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Oct 27, 2012 - 06:59 PM
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2012 Martinsville II: Dodge NASCAR Sprint Cup - Keys For Success
Posted by: ASkyler on Oct 27, 2012 - 06:51 PM
2012 Martinsville II: Dodge NASCAR Sprint Cup - Keys For Success

Each race weekend, selected SRT Motorsports engineers, Penske Racing engineers and crew chiefs, drivers or engine specialists give their insight on the ‘Keys for Success’ for the upcoming race. This week, Howard Comstock, SRT Motorsports Engineering, provides the keys for Sunday’s Sprint Cup race.

Track: Martinsville Speedway (Race 33 of 36 in the NASCAR Sprint Cup Series)

Race: TUMS Fast Relief 500 (500 laps / 263.00 miles)

Trivia Question: This driver scored his first NASCAR Sprint Cup win in the 1975 Old Dominion 500 at Martinsville Speedway behind the wheel of a Dodge Charger. Who is he? (Answer Below)


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HOWARD COMSTOCK (SRT Motorsports Engineering)

BRAD KESELOWSKI WILL START 32ND IN THE RACE HERE AT MARTINSVILLE ON SUNDAY. IS STARTING THAT FAR BACK OVERBLOWN? "It is a big disadvantage. It’s not overblown. I think if you look at statistics of people that have been able to win this race, qualifying outside the top half of the field, the numbers are pretty sparse. If there’s enough cautions, at some point during the day you’re going to be at the front of the field and at some point during the day you’re going to be at the back of the field. But the danger in trying to get from the back to the front is what’s not good. It’s not good."

IS RUNNING IN TRAFFIC A BIGGER DISADVANTAGE HERE AT MARTINSVILLE THAN ANY OTHER TRACK WE GO TO? "Sure. It’s safe to say that. It’s tough being in traffic here all day long because the track is so tight, it’s so small, there’s such a small margin of error, just the smallest error and you end up spun around. Worse than that, even if you don’t get into any accidents, you’ll end up with fenders pushed in and bumper bars in the front or the back pushed in, the spoiler knocked askew. You wear out the brakes. When you’re in the middle of the pack, you can’t get a lot of air to the components that need cooling. It’s tougher when you’re racing in the middle of the field."

HOW DO YOU MANAGE STARTING IN THE MIDDLE OF THE FIELD? DO YOU SIMPLY PIT WHEN OTHERS DO NOT? "First, you have to make some progress. Get from 32nd to at least the upper half of the field by driving up there. Once you get in the top half of the field, then you’ve got to try to pit when they stay out and stay out when they pit. And more likely, it’s going to be that you’ll have to stay out once when they pit. When the next caution comes, hopefully you can pit and not lose a lot of track position."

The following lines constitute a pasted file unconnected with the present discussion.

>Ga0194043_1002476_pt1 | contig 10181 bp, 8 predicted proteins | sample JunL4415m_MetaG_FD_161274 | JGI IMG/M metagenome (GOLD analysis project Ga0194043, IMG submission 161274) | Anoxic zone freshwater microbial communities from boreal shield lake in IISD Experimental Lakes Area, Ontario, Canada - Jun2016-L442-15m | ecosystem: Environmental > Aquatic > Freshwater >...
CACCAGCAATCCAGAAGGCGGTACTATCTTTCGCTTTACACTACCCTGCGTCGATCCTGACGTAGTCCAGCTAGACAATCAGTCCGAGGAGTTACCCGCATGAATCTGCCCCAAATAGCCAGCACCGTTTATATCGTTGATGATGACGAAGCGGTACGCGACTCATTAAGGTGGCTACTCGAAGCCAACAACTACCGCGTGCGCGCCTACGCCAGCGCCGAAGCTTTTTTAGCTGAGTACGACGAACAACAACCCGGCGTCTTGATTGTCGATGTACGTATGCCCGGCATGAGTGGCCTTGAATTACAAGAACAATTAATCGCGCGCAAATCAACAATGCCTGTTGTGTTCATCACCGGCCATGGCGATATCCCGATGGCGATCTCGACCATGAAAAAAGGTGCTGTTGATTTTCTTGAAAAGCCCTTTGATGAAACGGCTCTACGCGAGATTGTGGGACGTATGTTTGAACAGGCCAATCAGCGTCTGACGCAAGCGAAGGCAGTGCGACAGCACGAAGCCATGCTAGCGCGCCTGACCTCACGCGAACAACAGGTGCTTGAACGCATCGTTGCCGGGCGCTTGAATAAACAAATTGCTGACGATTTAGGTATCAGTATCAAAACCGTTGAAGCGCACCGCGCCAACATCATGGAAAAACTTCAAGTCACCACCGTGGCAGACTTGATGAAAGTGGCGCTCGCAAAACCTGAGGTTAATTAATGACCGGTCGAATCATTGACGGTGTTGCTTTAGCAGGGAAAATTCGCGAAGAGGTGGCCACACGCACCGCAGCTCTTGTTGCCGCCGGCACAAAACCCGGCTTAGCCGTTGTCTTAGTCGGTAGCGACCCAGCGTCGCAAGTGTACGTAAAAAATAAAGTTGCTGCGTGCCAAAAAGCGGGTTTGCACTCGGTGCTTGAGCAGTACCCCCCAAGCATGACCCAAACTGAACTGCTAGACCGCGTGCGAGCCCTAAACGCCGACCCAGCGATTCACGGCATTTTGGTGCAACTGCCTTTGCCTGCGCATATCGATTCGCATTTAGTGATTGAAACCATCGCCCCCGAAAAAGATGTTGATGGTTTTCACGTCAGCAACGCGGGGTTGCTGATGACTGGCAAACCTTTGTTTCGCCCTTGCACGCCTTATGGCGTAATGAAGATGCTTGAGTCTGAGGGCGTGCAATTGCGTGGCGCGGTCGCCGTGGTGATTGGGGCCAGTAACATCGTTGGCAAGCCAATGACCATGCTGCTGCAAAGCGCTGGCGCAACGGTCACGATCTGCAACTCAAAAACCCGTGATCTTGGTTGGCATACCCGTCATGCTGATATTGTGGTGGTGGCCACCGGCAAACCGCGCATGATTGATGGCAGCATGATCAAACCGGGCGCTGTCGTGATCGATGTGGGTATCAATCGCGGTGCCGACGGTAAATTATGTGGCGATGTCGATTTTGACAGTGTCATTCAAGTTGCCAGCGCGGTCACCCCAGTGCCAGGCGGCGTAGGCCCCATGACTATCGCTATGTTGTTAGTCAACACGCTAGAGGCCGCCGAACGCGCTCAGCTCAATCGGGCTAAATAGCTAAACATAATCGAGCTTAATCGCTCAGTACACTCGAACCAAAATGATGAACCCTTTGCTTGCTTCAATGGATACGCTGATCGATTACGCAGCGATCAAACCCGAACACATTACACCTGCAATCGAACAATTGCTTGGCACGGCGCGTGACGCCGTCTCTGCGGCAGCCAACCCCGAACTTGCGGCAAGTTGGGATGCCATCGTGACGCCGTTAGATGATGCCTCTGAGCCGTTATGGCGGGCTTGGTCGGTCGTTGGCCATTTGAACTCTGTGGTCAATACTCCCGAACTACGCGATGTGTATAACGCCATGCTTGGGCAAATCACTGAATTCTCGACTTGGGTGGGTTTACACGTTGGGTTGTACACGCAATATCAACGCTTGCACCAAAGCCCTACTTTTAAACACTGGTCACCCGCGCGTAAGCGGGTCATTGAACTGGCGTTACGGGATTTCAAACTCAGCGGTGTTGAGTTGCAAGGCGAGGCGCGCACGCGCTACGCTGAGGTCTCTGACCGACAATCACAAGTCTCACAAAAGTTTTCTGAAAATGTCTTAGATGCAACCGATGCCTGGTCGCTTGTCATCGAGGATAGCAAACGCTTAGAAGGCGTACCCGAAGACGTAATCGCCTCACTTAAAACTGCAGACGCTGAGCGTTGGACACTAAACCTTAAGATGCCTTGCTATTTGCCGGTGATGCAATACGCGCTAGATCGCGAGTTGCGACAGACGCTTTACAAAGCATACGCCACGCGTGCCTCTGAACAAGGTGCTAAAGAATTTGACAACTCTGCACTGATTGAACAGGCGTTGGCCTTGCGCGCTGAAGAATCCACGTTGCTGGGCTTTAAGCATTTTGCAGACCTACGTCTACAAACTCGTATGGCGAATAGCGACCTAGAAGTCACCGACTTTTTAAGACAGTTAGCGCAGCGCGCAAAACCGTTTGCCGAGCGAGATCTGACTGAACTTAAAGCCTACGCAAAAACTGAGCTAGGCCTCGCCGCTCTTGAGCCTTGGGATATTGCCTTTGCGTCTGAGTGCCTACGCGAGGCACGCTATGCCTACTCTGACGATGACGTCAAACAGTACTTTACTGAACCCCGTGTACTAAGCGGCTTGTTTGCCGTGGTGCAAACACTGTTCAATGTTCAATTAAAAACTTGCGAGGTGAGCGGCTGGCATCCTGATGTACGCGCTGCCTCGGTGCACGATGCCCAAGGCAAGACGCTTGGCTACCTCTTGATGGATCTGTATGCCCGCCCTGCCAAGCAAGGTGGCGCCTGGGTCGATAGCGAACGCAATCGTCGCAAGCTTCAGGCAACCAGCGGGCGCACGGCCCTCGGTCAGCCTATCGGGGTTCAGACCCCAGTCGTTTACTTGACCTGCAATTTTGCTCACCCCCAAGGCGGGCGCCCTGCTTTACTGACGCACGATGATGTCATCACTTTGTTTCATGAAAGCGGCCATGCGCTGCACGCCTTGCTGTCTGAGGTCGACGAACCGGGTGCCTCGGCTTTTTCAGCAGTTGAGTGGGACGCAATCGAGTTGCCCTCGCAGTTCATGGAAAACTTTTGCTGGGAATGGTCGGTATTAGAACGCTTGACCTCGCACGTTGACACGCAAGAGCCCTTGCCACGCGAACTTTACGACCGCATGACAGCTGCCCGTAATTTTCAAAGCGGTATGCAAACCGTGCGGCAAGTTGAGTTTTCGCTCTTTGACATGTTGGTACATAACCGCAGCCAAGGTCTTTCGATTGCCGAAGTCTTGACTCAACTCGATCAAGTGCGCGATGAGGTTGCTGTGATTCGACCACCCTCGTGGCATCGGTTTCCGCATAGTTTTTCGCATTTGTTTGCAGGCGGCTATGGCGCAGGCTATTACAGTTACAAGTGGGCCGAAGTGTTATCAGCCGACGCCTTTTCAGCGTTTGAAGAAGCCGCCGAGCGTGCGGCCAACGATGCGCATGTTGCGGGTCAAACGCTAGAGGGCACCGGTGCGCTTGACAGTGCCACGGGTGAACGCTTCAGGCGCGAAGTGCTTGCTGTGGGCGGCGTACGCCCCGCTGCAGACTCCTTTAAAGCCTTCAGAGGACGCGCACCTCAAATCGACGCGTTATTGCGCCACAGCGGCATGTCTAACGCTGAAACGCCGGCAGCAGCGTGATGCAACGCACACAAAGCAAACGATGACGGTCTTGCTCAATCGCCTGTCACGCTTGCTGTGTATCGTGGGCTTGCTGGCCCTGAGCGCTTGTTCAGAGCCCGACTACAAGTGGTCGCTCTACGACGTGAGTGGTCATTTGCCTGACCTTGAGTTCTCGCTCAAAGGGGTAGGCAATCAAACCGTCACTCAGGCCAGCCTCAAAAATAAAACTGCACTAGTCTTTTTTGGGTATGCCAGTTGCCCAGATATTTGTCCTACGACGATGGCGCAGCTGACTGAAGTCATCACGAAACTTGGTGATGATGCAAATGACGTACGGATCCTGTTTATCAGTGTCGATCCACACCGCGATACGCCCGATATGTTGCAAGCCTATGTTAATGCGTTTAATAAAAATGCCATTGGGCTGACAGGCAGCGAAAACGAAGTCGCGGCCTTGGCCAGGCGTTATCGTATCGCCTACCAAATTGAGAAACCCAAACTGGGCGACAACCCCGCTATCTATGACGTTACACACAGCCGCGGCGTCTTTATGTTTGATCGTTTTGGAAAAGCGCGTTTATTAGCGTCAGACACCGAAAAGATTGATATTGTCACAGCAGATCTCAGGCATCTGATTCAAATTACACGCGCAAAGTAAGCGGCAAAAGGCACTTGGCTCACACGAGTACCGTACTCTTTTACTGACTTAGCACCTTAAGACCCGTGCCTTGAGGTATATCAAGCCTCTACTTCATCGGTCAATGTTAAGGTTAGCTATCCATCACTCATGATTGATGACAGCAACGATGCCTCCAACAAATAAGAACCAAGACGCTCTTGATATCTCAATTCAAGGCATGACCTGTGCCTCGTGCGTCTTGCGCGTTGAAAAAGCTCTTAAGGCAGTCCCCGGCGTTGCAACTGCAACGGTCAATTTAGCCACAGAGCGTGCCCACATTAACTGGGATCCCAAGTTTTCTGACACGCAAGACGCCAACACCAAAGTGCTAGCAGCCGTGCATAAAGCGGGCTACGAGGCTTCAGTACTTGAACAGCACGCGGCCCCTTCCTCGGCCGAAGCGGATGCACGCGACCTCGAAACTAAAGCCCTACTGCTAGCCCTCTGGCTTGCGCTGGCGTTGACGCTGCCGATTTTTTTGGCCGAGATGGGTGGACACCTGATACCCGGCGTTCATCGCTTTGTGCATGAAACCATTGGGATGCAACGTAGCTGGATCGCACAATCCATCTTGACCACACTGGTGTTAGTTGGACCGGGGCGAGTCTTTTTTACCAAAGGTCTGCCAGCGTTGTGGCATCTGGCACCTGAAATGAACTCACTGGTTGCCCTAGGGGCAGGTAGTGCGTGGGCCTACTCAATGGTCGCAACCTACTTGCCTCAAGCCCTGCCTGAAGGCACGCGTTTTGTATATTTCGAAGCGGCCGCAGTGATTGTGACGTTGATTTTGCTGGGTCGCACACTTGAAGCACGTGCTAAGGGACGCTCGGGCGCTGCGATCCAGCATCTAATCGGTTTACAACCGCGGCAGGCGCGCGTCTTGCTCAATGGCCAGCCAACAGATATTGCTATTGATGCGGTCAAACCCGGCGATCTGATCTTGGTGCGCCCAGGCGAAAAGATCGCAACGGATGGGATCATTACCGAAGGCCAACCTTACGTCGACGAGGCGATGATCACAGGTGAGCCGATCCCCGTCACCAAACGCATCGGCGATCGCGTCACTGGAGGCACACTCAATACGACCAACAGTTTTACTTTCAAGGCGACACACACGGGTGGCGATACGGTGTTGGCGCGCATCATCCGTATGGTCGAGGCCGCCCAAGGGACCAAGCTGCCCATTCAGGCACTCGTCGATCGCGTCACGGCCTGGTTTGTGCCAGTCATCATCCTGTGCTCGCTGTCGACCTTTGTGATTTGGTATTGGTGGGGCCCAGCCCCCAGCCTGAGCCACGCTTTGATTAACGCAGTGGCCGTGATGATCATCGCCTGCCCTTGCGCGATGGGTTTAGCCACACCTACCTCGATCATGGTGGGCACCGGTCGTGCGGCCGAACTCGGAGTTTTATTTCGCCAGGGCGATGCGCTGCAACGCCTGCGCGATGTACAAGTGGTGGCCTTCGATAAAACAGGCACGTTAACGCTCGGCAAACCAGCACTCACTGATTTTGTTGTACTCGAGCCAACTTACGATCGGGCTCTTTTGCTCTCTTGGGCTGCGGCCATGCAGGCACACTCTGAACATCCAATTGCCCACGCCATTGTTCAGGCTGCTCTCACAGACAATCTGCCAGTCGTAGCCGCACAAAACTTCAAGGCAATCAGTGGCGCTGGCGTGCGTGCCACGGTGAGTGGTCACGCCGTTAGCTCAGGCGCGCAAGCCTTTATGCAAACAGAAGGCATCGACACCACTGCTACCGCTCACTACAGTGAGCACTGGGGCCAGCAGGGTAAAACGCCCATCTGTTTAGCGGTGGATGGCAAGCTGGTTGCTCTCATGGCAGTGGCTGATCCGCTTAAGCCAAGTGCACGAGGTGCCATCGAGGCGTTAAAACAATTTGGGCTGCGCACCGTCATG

HOW RISKY IS IT TO PIT UNDER GREEN HERE? "If you’re in the middle of the field and you pit under green, you’ll be three laps down because if you’re in the middle of the field you’re already a half a lap down. So when you slow down and get on pit road they lap you and 19 seconds later they lap you again. By the time you come off on the backstretch, they’re liable to lap you again. Do the math: the time it takes to slow down, get onto pit road and to your stall, the pit stop itself plus however many seconds to takes to return to the track on the backstretch and then back up to speed. You could potentially lose three laps pitting under green if you’re in the middle of the field."

CAN YOU CHANGE TWO TIRES MORE THAN YOU NORMALLY WOULD FOUR TIRES? "If you have to make it work you’ll make it work. It’s not the best choice. That’s why when you qualify badly, you limit your choices. And when you limit your choices, you’re putting yourself in a smaller box. It’s not good."

ARE BRAKES STILL ONE OF THE MAIN CONCERNS HERE? "Brakes ought to be okay. Technology has progressed. The only way you’d run the risk of running the brakes off the car anymore is if you’re pressing too hard, which, if you qualify bad, you may end up pressing too hard."

CAN YOU TAKE CARE OF YOUR BRAKES WHILE RACING IN TRAFFIC OR DO YOU JUST PLAN ON THEM TAKING A BEATING? "They’re going to take a beating. You won’t wear them out in the first half of the race but you’ll wear them down in the first half of the race trying to get track position. Then, when you need to make a move at the end, you don’t know if they’ll be there or not."

WILL THIS RACE BE AS CAUTION FILLED AS A TYPICAL MARTINSVILLE RACE OR WHAT WE SAW LAST WEEK AT KANSAS? OR WILL CAUTIONS BE AS SPARSE TOMORROW AS THEY WERE EARLIER THIS YEAR? "There’s no reason for it to be any different than any other Martinsville race that we see. Kansas was an anomaly because it was a new track and the surface was unsteady. This is the same old Martinsville that we’ve run on for the last several years, since they repaved the corners. There’s no mystery to it. I don’t think there are drivers that have any axes to grind. I think people will be cognizant of the fact that the top-four guys in the Chase still have a chance to win this thing. I don’t think anybody is going to take any shots at anybody else. I think it’ll be a normal Martinsville race. My greatest fear is that there will be fewer cautions, given that we’ve seen fewer cautions all year. Everybody is racing careful four races from the end of the season. There won’t be any cautions which will benefit the guys in the front."

REALISTICALLY, IS RETALIATION A FACTOR HERE? "I don’t think there have been any skirmishes lately where retaliation is building. You just don’t want to get caught up in somebody else’s mess. I don’t think any of the Chase contenders have a target on ‘em."

Trivia Question Answer: Dave Marcis won the 1975 fall race at Martinsville by three seconds over second-place Benny Parson. Marcis led 52 laps, including the final 41, behind the wheel of the No. 71 Dodge Charger owned by Nord Krauskopf.

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